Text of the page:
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Number: 2302
Continent: Africa
Region: North
Place Names: Egypt, Alexandria
Year of Origin: 1801
Title: A Plan of the Operations of the British f=Forces in Egypt from the Landing in Aboukir Bay on the 8th of March to the Battle of Alexandria March 21st inclusive.
Sub-Title:
Language: English
Publish Origin: London
Height: 20.3
Width: 37.0
Units: centimeters
Size Class.: Medium
Scale: 1 : 71,846
Color Type: Outline Color
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Cartographer: William Faden
Engraver:
Publisher:
Other Contributors: Ralph Abercromby
Northernmost Latitude: 31.5
Southernmost Latitude: 30.8
Westernmost Longitude: 29.8
Easternmost Longitude: 30.5
Measurement Notes: modern estimates
Notes: Quaritch. This plan illustrates the movements of both the British, under Sir Ralph Abercromby, and the French, under General Menou, throughout the 1801 Abu Qir campaign. In it, Abercromby was fatally wounded but the French, who suffered more than double the British casualties, were driven back into their fortified lines. Coming after a long period of reverses and disappointments [Abercromby's] triumph at Abu Qir, which rendered France's foothold in Egypt quite untenable, restored the army's reputation and testifies to his considerable abilities as a general. The mere prospect of defeat there was evidently sufficient to intensify French efforts to negotiate an end to the revolutionary war. If the treaty of Amiens truncated the political effects of Abercromby's victory its military significance lingered. Indeed it proved the first of the many victories that the British army secured in its lengthy struggle with Napoleonic France. (Oxford DNB).Faden, engraver and cartographer, came to prominence during the American wars with maps and atlases of considerable historical note, some of the materials for which survive in the Library of Congress . . . . Systematic in the acquisition of the best available maps, Faden developed the most competent cartographic service of the period. His was an international concern, in contact with map makers throughout Europe. He supplied government departments and commissioned fresh surveys. A gold medallist of the Society of Arts in 1796, his activities foreshadowed the emergence of national cartographic agencies. He brought out the first published Ordnance Survey map. Some of his plates were likewise adopted as official Admiralty charts. When he moved at this time to larger premises at no. 5 Charing Cross, his maps were reputed the finest being engraved anywhere in the world? (Oxford DNB). He retired in 1823, passing the business on to a former apprentice, James Wyld ?the elder.Only two copies found on COPAC, at Cambridge and the British Library.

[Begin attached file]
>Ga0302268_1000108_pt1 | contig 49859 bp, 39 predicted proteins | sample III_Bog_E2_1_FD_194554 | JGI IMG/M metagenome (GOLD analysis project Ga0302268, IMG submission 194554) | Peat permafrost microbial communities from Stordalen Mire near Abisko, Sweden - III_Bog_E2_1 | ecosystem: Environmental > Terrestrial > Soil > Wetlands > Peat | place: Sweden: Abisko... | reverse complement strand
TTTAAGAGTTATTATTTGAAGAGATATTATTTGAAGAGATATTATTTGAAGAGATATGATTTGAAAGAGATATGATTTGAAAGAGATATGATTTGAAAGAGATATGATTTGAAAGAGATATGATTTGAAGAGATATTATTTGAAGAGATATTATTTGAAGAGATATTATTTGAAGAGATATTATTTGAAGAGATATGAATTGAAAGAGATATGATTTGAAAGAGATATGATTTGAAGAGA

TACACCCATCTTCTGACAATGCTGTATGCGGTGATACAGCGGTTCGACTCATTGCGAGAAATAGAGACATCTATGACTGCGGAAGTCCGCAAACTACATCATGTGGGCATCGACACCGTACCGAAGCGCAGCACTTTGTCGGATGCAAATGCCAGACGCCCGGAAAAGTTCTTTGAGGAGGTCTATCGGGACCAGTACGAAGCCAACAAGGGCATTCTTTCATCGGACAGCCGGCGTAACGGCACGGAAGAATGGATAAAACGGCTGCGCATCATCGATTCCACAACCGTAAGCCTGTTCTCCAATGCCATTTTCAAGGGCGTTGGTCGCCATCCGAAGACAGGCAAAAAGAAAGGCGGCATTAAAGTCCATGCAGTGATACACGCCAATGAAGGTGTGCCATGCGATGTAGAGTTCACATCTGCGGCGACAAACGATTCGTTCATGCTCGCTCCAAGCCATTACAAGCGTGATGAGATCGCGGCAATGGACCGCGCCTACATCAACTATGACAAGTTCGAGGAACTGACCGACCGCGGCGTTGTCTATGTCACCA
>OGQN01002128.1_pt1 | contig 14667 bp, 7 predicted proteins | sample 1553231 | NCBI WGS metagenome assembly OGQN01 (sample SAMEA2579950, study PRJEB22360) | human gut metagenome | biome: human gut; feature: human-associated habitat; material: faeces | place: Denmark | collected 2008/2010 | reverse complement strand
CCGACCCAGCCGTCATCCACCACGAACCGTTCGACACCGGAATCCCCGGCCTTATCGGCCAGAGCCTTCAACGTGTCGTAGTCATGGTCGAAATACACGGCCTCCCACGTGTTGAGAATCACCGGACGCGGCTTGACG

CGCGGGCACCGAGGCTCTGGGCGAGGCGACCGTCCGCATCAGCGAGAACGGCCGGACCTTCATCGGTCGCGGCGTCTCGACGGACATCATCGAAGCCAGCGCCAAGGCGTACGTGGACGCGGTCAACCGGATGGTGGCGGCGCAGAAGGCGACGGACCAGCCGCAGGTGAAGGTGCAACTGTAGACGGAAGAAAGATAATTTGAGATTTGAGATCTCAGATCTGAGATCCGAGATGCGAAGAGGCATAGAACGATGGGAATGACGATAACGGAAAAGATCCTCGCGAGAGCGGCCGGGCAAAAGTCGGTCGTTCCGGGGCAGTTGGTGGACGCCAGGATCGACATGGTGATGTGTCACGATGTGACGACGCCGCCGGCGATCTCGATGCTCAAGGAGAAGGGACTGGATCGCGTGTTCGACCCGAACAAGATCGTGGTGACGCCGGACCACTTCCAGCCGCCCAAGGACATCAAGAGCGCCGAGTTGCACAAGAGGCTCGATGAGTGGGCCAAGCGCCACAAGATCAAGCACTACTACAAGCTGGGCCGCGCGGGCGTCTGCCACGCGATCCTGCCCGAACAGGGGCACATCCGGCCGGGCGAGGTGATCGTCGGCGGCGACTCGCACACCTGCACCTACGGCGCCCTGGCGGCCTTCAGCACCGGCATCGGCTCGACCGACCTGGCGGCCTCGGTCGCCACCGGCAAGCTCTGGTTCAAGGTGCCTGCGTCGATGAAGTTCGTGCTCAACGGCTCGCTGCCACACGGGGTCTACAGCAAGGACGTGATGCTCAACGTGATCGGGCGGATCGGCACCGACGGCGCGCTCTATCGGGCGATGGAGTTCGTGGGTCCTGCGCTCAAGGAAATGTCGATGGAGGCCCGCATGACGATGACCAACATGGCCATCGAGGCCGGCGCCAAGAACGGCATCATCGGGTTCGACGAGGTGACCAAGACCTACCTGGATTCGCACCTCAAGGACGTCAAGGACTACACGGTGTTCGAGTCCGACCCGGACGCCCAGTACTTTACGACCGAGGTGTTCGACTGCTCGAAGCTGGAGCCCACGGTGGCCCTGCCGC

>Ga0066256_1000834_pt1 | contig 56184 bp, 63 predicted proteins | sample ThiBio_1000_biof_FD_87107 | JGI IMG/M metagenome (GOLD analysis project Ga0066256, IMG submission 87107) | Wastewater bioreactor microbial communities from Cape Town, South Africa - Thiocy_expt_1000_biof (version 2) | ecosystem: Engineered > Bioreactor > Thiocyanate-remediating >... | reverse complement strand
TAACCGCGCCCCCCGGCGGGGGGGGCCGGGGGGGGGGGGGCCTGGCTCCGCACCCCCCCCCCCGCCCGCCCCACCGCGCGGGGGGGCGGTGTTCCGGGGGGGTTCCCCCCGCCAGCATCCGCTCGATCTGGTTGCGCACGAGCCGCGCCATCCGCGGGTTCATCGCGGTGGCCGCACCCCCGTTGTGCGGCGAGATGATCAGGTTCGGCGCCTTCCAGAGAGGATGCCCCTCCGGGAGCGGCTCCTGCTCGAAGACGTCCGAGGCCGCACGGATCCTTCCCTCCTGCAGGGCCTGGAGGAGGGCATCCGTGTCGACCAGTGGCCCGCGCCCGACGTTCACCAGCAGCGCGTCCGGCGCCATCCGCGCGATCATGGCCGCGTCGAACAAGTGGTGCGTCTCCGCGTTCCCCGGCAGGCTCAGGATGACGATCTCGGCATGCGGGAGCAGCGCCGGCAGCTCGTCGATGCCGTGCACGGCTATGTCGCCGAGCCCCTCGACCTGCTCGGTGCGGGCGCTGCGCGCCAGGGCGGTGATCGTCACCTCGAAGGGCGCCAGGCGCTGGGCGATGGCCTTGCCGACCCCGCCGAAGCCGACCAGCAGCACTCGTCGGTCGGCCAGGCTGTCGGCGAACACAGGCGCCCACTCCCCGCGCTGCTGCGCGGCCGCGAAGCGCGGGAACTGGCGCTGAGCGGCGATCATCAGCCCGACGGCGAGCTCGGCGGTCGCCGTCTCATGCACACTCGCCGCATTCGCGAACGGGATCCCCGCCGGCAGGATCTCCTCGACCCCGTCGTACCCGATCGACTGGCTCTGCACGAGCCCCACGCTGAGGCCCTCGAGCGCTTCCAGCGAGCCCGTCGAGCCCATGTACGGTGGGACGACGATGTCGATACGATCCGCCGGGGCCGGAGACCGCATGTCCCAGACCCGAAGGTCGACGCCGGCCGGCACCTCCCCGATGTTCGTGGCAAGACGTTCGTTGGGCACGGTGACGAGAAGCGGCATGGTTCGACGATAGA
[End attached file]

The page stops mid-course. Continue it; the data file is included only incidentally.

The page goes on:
Last updated: Feb 16, 2013